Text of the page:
Best Practices


Best Practices
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Meet Your Plan

Early in my career as a business unit leader, there was a year with an unusual spike in input prices. This upended my annual financial plan, which was based on a very different series of assumptions. My initial reaction was that the input price spike would be a clear “reconciling item,” since achieving the plan under these new conditions seemed impossible. 

After conferring with more seasoned colleagues, I realized that the prevailing culture was “The Plan is the Plan” and that excuses—also known as “reconciling items”—would not be acceptable. I set about delving into actions that the organization could take to achieve the plan. 

This mindset of viewing the plan as inviolate—or even better, viewing the plan as a minimum acceptable level that should be exceeded to the extent possible—is an aspect of culture that may already exist in your company. But if not, I suggest you consider how to inculcate it. It sets up an achievement and a commitment culture, which I believe will serve you well.

Of course, meeting the plan can be very challenging in times such as those we have experienced during 2020 and 2021. The year 2020 was marked by huge uncertainty and demand destruction due to the onset of COVID-19 along with ensuing business shutdowns and safety concerns. And 2021 has been characterized by reopening of the economy, higher demand, supply chain woes, higher raw material costs and human resources challenges. As you construct and execute your 2022 annual operating plan, please consider the following ideas.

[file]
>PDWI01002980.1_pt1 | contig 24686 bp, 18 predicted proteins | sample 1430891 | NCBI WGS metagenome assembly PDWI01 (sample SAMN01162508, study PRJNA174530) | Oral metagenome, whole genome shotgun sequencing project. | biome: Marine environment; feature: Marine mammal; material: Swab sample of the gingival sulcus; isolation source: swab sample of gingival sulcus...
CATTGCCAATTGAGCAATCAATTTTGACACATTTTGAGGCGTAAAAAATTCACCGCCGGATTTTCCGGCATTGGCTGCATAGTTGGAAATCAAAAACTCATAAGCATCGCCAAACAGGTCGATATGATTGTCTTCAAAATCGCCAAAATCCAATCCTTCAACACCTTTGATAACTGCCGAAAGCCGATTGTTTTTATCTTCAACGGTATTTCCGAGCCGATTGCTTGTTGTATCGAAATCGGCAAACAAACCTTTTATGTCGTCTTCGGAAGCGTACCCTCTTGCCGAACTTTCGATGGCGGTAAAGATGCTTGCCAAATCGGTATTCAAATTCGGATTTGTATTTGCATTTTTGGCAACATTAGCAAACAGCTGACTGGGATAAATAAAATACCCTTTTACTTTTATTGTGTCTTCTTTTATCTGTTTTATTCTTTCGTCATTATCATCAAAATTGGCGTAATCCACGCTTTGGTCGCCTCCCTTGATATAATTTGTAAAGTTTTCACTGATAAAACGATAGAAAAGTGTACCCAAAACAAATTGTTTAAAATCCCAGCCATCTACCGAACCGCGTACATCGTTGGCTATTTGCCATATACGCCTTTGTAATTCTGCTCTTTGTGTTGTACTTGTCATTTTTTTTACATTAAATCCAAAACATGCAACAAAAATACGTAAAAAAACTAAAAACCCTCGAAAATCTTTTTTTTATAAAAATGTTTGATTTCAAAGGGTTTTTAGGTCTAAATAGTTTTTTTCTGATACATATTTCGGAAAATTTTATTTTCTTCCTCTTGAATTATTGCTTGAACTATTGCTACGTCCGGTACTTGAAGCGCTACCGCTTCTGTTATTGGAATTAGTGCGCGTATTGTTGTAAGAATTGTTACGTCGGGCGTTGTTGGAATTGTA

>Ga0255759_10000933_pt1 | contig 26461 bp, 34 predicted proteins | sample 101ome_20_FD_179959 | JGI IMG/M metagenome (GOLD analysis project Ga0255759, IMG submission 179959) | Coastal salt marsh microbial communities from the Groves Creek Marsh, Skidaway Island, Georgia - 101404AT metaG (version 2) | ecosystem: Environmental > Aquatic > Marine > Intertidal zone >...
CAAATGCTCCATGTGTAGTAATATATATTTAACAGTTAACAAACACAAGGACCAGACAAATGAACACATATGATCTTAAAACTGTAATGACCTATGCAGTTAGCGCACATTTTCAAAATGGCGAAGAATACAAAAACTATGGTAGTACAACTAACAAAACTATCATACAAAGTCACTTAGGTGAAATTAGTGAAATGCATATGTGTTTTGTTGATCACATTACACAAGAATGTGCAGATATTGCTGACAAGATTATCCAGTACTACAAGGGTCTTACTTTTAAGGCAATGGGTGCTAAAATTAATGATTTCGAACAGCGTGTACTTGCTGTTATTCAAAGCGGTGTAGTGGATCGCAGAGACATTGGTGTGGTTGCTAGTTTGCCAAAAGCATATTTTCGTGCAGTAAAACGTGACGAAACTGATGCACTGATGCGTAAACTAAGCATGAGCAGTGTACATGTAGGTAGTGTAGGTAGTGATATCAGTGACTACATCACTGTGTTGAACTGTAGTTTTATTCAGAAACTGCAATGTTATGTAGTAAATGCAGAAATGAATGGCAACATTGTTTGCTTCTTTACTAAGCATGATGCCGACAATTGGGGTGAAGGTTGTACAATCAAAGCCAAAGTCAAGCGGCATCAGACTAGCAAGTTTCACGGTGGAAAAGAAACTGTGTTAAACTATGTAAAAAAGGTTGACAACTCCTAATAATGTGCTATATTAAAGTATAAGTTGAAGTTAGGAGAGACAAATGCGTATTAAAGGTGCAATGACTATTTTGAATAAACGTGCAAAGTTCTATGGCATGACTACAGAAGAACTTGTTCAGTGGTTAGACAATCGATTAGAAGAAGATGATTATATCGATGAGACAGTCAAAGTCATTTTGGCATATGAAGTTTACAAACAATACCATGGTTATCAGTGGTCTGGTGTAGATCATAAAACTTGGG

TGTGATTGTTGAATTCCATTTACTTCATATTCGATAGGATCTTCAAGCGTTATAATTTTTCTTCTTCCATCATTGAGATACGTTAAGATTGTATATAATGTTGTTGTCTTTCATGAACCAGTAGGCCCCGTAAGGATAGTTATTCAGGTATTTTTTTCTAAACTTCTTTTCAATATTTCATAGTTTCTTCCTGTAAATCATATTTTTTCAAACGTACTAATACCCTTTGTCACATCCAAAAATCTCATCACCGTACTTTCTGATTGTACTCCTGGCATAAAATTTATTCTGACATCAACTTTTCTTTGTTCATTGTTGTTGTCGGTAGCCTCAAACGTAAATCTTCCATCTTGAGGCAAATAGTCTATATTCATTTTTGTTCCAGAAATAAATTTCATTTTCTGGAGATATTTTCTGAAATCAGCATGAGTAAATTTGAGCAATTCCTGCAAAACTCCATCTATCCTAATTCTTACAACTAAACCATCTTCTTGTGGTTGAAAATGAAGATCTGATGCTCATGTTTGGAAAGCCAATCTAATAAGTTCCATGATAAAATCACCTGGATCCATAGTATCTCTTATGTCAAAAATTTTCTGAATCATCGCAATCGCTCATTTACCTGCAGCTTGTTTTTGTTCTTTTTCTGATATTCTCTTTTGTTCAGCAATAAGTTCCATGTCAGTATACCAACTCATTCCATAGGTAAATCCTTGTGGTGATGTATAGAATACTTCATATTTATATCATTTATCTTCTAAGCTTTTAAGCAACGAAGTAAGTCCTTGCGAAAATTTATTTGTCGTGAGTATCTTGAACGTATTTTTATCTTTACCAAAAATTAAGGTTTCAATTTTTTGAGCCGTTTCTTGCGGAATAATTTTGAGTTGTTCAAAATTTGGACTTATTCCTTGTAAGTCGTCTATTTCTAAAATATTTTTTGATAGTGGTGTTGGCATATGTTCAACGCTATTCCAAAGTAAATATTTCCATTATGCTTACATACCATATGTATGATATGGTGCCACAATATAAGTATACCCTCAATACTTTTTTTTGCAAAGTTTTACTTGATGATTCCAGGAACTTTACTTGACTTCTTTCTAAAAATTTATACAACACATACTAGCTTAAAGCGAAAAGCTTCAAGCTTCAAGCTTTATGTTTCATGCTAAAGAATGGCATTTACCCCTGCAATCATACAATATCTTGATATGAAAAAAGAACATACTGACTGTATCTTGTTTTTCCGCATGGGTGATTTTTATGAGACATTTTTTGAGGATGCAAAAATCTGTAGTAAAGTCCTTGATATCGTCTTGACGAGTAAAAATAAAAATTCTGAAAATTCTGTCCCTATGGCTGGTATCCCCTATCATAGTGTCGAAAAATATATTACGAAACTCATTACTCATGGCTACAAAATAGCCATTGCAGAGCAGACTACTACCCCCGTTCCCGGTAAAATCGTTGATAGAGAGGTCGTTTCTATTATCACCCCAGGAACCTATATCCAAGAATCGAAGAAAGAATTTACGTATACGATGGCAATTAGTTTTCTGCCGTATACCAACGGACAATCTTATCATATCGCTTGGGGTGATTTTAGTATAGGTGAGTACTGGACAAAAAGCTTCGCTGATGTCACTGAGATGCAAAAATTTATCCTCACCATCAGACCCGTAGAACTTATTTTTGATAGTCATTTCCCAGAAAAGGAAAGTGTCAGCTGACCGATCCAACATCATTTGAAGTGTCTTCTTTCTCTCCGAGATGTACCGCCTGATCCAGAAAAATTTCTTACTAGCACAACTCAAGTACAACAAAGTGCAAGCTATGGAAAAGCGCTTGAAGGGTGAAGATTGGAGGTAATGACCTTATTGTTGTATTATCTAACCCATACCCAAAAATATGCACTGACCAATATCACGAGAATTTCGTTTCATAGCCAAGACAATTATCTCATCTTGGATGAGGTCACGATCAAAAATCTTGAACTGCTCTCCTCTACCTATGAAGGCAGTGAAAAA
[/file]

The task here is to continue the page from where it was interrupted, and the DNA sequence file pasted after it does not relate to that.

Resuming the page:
Meeting the plan starts with constructing one that is feasible yet stretches the organization to achieve more. I favor starting with a detailed planning tool and a “bottoms up” planning process. Your sales organization should input forecasted sales data by product. Your marketing organization should provide guidance about margin expectations based on actual data and expectations of the business environment.

Once that information is rolled up, the leadership should review the resulting financials and instruct the organization to modify the input as necessary to meet high-level financial goals. High-level guidance should be given regarding fixed costs by function and functional managers should allocate their budgets in line with their annual goals and objectives. This process may take several iterations to get it right, but it should result in an annual plan that the organization can commit to at every level. This plan can then be used to set functional and individual goals.

Monitoring progress against the annual plan is the crucial next step. You should have a robust monthly process for assessing how you are doing in relation to your plan regarding sales volumes (by type), margins and fixed costs. You need to react as early as possible if you see a shortfall (other than expected seasonal variations); the longer it takes to react, the harder it is to make up the shortfall. I suggest you address shortfalls as follows:

Margin shortfall: